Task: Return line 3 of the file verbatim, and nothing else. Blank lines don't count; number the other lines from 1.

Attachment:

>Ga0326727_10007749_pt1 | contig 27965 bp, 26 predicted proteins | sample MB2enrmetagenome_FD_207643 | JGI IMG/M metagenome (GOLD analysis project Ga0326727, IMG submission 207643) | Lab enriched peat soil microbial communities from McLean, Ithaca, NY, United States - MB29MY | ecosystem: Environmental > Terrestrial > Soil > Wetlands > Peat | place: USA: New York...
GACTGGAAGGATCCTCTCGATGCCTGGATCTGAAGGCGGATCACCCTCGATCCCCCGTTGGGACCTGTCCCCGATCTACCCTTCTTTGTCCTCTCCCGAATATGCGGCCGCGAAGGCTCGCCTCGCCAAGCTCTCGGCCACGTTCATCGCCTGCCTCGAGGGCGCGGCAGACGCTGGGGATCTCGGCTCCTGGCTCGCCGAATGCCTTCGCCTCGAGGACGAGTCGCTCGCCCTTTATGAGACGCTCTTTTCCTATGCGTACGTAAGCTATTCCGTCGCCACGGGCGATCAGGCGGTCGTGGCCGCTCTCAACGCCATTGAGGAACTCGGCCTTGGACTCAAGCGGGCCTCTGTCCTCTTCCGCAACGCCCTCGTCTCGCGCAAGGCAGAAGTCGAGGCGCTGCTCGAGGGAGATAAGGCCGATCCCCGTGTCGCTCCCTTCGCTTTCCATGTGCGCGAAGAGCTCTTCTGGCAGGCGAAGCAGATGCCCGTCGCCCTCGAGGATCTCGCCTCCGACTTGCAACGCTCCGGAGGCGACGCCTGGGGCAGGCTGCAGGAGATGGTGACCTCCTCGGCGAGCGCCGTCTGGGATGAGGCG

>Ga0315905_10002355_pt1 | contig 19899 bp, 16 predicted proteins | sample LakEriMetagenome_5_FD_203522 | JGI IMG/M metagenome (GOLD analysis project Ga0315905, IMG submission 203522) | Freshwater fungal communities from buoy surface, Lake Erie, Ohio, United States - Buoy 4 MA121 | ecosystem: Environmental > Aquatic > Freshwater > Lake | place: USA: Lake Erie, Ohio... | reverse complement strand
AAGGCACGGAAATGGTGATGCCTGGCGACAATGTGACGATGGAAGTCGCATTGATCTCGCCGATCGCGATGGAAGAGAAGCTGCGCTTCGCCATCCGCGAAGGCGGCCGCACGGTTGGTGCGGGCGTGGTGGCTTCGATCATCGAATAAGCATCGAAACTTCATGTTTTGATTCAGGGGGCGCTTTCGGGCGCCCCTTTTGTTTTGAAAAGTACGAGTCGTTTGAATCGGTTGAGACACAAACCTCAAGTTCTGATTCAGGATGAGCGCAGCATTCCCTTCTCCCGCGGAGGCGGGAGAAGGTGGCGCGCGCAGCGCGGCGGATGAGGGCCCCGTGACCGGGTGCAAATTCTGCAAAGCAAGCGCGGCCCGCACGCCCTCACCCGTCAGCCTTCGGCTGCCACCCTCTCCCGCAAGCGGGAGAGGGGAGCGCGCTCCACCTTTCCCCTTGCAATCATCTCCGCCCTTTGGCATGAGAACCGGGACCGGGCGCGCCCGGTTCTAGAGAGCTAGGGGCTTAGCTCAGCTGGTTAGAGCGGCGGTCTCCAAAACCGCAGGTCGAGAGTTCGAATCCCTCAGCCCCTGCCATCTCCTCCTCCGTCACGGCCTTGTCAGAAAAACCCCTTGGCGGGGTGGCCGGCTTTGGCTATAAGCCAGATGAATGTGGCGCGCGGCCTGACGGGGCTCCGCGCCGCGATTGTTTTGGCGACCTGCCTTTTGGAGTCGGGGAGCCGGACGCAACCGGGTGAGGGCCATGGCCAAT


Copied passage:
>Ga0315905_10002355_pt1 | contig 19899 bp, 16 predicted proteins | sample LakEriMetagenome_5_FD_203522 | JGI IMG/M metagenome (GOLD analysis project Ga0315905, IMG submission 203522) | Freshwater fungal communities from buoy surface, Lake Erie, Ohio, United States - Buoy 4 MA121 | ecosystem: Environmental > Aquatic > Freshwater > Lake | place: USA: Lake Erie, Ohio... | reverse complement strand